The Atlantic

How the Hosts of ‘Call Your Girlfriend’ Saved Their Friendship

“With friendship, there is this expectation that it’s supposed to be easy, which … is not an honest assessment of what any long-term, intimate bond looks like.”
Source: Wenjia Tang

Each installment of The Friendship Files features a conversation between The Atlantic’s Julie Beck and two or more friends, exploring the history and significance of their relationship.

This week she talks with two friends who are also professional observers of friendship. Ann Friedman and Aminatou Sow have been exploring friendship, among other topics, on their podcast, Call Your Girlfriend, since 2014, and in their new book, Big Friendship: How We Keep Each Other Close, they tell the story of their own relationship alongside an examination of friendship’s role in society. In this interview, they propose expanding the vocabulary we use to talk about our friends, and discuss how they nearly lost their own friendship, and how couples therapy brought them back together.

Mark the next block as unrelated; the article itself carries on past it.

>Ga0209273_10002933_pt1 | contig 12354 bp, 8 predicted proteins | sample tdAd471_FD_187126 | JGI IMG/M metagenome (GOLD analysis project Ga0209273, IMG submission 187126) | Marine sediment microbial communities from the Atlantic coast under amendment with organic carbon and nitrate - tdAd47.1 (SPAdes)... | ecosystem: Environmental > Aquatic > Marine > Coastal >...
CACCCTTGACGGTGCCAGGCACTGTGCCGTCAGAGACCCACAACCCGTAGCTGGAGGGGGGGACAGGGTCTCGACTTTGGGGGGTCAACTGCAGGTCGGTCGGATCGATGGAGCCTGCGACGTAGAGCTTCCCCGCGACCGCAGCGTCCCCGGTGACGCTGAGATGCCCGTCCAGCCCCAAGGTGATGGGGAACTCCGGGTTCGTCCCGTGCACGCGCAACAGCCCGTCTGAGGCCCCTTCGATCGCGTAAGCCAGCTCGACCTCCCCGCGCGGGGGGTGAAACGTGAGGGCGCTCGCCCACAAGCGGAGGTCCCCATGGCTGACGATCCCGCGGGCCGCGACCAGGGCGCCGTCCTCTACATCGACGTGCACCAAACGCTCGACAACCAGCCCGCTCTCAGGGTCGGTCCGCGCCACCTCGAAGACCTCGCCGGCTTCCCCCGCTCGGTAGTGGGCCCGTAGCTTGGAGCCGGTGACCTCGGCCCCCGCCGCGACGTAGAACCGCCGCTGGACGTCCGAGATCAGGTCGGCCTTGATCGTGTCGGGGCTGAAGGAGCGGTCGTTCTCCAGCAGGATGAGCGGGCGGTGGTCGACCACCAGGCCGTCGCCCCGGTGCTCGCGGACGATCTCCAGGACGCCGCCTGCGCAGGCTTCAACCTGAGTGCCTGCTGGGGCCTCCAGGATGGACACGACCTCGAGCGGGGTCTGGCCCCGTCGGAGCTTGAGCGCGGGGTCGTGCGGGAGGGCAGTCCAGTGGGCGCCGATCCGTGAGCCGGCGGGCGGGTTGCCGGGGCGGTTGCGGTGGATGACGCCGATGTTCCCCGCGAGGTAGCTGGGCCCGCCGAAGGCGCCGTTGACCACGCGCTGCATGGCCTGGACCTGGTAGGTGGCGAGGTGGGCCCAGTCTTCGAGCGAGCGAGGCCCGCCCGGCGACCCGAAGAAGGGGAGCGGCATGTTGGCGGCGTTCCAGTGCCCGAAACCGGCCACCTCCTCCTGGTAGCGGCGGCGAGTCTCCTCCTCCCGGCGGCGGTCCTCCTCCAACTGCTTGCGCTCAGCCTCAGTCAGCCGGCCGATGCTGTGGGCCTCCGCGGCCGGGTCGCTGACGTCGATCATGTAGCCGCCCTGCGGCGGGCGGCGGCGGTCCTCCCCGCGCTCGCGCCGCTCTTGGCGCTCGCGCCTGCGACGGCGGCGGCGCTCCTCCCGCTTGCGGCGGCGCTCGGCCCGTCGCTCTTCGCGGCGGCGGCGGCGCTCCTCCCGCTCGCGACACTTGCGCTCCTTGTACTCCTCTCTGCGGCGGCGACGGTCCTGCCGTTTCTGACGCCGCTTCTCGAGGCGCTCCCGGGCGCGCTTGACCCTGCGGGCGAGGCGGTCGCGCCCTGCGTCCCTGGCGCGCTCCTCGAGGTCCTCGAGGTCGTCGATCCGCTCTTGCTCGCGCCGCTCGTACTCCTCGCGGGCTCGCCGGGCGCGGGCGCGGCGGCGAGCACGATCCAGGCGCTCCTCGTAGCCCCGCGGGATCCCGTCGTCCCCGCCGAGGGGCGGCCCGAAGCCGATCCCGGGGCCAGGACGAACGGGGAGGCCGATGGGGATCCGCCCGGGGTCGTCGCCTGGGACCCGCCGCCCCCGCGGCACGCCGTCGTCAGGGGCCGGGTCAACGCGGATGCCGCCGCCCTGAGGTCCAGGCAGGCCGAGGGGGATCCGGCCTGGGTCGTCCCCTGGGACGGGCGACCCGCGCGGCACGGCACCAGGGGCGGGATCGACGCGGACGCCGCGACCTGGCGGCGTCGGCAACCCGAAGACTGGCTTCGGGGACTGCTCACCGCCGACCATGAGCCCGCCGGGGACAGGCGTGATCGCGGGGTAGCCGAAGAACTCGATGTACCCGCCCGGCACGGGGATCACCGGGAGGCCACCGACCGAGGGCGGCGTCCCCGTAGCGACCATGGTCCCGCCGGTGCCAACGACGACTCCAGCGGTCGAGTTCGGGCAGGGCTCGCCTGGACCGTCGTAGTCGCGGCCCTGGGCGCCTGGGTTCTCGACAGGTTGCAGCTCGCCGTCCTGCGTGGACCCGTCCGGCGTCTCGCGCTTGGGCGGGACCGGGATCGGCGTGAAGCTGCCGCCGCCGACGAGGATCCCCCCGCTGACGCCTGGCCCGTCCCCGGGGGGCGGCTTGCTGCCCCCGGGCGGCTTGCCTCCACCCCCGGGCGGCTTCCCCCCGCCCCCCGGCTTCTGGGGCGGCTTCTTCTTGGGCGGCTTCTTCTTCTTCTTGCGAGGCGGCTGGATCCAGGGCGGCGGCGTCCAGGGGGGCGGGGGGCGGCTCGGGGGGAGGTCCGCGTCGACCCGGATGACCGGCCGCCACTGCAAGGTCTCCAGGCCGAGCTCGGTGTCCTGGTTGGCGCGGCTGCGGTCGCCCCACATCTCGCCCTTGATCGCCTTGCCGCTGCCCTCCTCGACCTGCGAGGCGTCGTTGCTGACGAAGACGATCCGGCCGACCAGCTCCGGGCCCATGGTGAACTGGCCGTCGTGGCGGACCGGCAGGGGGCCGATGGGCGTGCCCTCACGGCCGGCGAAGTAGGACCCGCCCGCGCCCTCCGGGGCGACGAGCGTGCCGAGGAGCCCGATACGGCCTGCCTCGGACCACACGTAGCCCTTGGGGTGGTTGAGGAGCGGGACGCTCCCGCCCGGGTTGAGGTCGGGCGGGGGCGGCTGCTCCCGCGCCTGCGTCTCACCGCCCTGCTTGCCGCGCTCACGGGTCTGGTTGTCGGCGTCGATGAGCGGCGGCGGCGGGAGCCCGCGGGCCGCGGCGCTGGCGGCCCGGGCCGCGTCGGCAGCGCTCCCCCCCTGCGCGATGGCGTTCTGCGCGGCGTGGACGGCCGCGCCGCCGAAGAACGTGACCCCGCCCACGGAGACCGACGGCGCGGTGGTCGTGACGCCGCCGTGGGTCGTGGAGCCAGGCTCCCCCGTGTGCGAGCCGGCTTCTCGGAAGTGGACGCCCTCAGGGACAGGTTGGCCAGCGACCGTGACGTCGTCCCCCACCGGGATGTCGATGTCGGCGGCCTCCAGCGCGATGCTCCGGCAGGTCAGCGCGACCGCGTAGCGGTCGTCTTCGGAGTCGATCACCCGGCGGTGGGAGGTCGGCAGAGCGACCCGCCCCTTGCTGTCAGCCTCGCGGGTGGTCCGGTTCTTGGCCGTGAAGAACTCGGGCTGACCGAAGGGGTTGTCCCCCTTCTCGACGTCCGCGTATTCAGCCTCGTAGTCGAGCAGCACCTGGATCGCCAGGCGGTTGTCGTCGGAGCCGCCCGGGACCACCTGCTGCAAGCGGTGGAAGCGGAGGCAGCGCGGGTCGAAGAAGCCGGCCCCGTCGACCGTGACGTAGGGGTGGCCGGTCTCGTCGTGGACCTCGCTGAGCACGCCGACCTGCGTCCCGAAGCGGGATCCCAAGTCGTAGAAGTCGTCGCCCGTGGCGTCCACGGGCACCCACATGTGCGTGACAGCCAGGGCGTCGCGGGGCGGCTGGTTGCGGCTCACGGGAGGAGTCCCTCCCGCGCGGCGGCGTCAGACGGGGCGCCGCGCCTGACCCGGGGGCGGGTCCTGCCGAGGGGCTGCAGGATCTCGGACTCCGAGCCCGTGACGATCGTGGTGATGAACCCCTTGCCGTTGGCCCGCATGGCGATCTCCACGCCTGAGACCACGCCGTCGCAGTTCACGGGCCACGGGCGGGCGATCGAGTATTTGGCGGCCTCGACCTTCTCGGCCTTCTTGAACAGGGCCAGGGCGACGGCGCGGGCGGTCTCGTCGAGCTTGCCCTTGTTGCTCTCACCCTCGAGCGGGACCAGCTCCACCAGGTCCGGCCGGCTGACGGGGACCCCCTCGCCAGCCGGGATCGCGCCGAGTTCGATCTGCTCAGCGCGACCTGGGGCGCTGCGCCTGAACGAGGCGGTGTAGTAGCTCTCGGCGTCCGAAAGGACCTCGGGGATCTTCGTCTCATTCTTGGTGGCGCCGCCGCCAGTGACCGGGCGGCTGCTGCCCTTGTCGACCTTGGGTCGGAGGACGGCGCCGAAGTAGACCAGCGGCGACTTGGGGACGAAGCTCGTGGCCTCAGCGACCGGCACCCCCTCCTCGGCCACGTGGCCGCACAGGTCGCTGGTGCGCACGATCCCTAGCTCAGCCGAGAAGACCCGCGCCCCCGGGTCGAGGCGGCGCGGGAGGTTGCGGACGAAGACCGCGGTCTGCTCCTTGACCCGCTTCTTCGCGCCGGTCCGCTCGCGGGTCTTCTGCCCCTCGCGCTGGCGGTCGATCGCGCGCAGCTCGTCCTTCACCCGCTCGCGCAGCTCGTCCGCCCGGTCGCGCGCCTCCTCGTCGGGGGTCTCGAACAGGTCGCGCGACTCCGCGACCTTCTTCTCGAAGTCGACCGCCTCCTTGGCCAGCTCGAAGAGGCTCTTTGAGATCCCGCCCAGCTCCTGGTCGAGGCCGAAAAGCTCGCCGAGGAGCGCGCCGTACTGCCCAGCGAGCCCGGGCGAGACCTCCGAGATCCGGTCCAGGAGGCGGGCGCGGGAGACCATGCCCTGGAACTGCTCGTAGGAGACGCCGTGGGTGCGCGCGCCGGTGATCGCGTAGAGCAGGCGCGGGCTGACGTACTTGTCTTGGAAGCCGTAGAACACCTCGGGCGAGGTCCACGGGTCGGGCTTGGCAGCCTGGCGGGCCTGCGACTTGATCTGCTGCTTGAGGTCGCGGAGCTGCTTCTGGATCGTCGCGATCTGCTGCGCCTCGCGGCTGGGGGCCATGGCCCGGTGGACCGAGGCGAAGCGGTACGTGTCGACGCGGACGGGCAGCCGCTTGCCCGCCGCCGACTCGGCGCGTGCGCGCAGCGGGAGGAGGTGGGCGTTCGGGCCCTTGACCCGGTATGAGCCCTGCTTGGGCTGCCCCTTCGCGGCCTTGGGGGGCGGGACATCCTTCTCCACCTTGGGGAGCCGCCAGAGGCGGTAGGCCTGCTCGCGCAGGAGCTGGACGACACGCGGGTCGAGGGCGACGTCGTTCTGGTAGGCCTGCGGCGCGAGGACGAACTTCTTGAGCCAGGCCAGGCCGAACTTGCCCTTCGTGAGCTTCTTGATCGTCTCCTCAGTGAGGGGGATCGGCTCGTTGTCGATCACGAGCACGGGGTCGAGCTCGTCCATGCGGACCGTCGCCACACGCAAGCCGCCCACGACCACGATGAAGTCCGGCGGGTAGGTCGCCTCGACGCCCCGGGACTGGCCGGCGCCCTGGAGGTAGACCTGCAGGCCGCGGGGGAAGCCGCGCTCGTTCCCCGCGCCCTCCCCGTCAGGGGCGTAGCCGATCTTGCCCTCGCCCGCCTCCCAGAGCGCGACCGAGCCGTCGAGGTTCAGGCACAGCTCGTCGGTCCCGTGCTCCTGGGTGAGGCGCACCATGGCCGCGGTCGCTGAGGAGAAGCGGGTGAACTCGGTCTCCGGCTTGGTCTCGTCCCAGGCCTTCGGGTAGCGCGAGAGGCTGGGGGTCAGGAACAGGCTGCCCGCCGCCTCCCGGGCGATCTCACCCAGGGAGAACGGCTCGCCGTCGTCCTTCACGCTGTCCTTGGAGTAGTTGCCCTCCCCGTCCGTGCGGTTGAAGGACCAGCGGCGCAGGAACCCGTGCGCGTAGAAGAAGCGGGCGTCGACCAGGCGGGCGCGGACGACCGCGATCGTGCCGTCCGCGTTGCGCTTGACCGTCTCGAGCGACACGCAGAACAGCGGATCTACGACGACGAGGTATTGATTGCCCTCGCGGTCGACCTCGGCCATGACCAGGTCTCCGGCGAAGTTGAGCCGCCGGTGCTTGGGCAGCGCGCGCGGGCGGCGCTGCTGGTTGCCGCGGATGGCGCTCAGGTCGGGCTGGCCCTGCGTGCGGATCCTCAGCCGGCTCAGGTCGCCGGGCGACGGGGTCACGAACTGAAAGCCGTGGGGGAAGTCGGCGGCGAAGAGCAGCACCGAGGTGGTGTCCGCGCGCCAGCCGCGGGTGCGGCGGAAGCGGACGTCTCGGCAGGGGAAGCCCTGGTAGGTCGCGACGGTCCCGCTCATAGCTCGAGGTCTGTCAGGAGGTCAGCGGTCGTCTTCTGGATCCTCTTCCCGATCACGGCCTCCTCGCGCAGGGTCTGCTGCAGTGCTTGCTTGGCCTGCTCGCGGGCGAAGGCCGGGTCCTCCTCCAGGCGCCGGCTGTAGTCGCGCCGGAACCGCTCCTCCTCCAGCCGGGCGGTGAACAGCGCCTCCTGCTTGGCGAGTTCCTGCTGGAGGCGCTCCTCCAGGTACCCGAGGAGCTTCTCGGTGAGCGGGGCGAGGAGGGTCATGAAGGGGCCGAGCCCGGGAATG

The Friends:

Ann Friedman, 38, a co-author of Big Friendship, and co-host of the podcast Call Your Girlfriend, who lives in Los Angeles, California.
Aminatou Sow, 35, a co-author of Big Friendship, and co-host of the podcast Call Your Girlfriend, who lives in Brooklyn, New York.

This interview has been edited for length and clarity.

Julie Beck: Let’s start at the beginning: How did you meet?

Aminatou Sow: We met in Washington, D.C., in 2009, at a Gossip Girl viewing party.

Ann Friedman: But we also met because a friend very intentionally wanted us to meet each other. Our mutual friend Dayo conspired to be the host that night in part so she could have both of us in attendance. So we were set up.

Beck: My meta follow-up question to that is: How many times have you told that story now?

My God, we’ve told that story too many times

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